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J Virol. 2012 Jun;86(11):6189-96. doi: 10.1128/JVI.00491-12. Epub 2012 Mar 28.

A nonfucosylated variant of the anti-HIV-1 monoclonal antibody b12 has enhanced FcγRIIIa-mediated antiviral activity in vitro but does not improve protection against mucosal SHIV challenge in macaques.

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  • 1Department of Immunology and Microbial Science and IAVI Neutralizing Antibody Center, The Scripps Research Institute, La Jolla, California, USA.

Abstract

Eliciting neutralizing antibodies is thought to be a key activity of a vaccine against human immunodeficiency virus (HIV). However, a number of studies have suggested that in addition to neutralization, interaction of IgG with Fc gamma receptors (FcγR) may play an important role in antibody-mediated protection. We have previously obtained evidence that the protective activity of the broadly neutralizing human IgG1 anti-HIV monoclonal antibody (MAb) b12 in macaques is diminished in the absence of FcγR binding capacity. To investigate antibody-dependent cellular cytotoxicity (ADCC) as a contributor to FcγR-associated protection, we developed a nonfucosylated variant of b12 (NFb12). We showed that, compared to fully fucosylated (referred to as wild-type in the text) b12, NFb12 had higher affinity for human and rhesus macaque FcγRIIIa and was more efficient in inhibiting viral replication and more effective in killing HIV-infected cells in an ADCC assay. Despite these more potent in vitro antiviral activities, NFb12 did not enhance protection in vivo against repeated low-dose vaginal challenge in the simian-human immunodeficiency virus (SHIV)/macaque model compared to wild-type b12. No difference in protection, viral load, or infection susceptibility was observed between animals given NFb12 and those given fully fucosylated b12, indicating that FcγR-mediated activities distinct from FcγRIIIa-mediated ADCC may be important in the observed protection against SHIV challenge.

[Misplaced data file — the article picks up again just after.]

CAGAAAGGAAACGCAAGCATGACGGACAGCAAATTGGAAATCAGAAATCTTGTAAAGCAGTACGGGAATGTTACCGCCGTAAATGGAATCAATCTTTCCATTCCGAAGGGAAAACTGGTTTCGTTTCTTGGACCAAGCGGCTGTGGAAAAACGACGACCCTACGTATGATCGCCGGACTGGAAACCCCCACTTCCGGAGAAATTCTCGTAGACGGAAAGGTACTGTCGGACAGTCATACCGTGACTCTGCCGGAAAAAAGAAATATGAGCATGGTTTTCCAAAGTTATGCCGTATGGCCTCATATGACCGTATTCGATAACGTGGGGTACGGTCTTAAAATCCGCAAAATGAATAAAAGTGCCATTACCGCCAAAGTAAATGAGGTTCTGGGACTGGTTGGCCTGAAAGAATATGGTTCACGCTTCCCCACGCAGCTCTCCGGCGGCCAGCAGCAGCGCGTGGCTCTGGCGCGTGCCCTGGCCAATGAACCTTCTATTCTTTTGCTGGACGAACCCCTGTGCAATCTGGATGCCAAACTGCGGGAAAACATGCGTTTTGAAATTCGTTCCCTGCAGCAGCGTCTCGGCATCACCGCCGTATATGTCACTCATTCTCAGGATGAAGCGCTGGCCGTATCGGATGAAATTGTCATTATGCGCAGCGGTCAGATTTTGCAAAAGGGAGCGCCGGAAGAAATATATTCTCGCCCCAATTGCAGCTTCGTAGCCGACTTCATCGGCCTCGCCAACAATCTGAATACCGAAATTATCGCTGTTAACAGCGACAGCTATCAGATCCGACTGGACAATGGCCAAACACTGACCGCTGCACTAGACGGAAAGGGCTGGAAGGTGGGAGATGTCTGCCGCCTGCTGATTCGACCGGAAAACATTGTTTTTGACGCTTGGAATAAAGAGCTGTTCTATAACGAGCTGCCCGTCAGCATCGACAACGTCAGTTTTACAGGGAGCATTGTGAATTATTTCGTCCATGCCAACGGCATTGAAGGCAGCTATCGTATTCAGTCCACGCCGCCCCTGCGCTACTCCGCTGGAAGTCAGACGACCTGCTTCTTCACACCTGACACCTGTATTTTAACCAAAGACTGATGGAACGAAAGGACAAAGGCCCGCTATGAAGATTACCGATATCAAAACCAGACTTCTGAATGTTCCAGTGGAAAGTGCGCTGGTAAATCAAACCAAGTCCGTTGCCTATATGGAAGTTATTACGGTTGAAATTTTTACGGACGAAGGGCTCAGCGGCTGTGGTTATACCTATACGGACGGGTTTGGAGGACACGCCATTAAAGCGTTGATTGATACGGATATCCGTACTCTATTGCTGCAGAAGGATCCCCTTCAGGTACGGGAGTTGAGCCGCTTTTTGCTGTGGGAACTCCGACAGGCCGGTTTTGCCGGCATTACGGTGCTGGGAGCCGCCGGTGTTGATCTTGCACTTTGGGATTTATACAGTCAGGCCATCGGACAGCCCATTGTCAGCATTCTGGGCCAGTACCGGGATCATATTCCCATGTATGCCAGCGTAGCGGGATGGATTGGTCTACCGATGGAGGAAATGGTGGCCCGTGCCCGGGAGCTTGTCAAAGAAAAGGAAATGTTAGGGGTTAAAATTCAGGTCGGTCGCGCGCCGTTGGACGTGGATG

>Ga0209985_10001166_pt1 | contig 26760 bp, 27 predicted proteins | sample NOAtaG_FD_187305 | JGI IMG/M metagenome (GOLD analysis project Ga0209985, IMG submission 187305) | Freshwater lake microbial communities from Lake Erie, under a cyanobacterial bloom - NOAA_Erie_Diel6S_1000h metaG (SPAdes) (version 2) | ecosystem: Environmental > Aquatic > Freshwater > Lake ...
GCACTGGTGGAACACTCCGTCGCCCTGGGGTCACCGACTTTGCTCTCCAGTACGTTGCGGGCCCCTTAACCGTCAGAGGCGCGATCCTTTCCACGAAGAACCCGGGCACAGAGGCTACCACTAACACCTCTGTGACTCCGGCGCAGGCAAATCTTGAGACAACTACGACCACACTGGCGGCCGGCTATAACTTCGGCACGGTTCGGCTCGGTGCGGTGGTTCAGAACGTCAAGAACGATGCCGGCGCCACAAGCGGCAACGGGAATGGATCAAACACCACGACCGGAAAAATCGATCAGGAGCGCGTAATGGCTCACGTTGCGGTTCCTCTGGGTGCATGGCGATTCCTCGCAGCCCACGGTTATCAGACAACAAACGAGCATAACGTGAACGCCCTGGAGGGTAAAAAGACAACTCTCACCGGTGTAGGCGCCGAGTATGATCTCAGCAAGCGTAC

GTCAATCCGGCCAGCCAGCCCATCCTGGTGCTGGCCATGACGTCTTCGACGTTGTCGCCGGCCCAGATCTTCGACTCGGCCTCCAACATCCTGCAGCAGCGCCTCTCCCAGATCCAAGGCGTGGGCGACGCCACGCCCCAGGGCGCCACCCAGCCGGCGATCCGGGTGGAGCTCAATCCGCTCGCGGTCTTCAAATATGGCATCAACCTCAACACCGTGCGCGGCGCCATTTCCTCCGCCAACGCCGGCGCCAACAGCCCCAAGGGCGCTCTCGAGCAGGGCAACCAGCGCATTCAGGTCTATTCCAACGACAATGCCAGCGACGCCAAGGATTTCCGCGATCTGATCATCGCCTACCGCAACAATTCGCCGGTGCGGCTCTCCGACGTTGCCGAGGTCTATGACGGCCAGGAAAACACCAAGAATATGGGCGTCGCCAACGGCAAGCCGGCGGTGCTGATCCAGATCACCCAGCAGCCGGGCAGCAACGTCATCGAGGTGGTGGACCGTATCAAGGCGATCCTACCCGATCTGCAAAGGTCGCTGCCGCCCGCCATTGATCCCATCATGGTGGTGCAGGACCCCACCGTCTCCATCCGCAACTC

PMID:
22457527
[PubMed - indexed for MEDLINE]
PMCID:
PMC3372207
Free PMC Article
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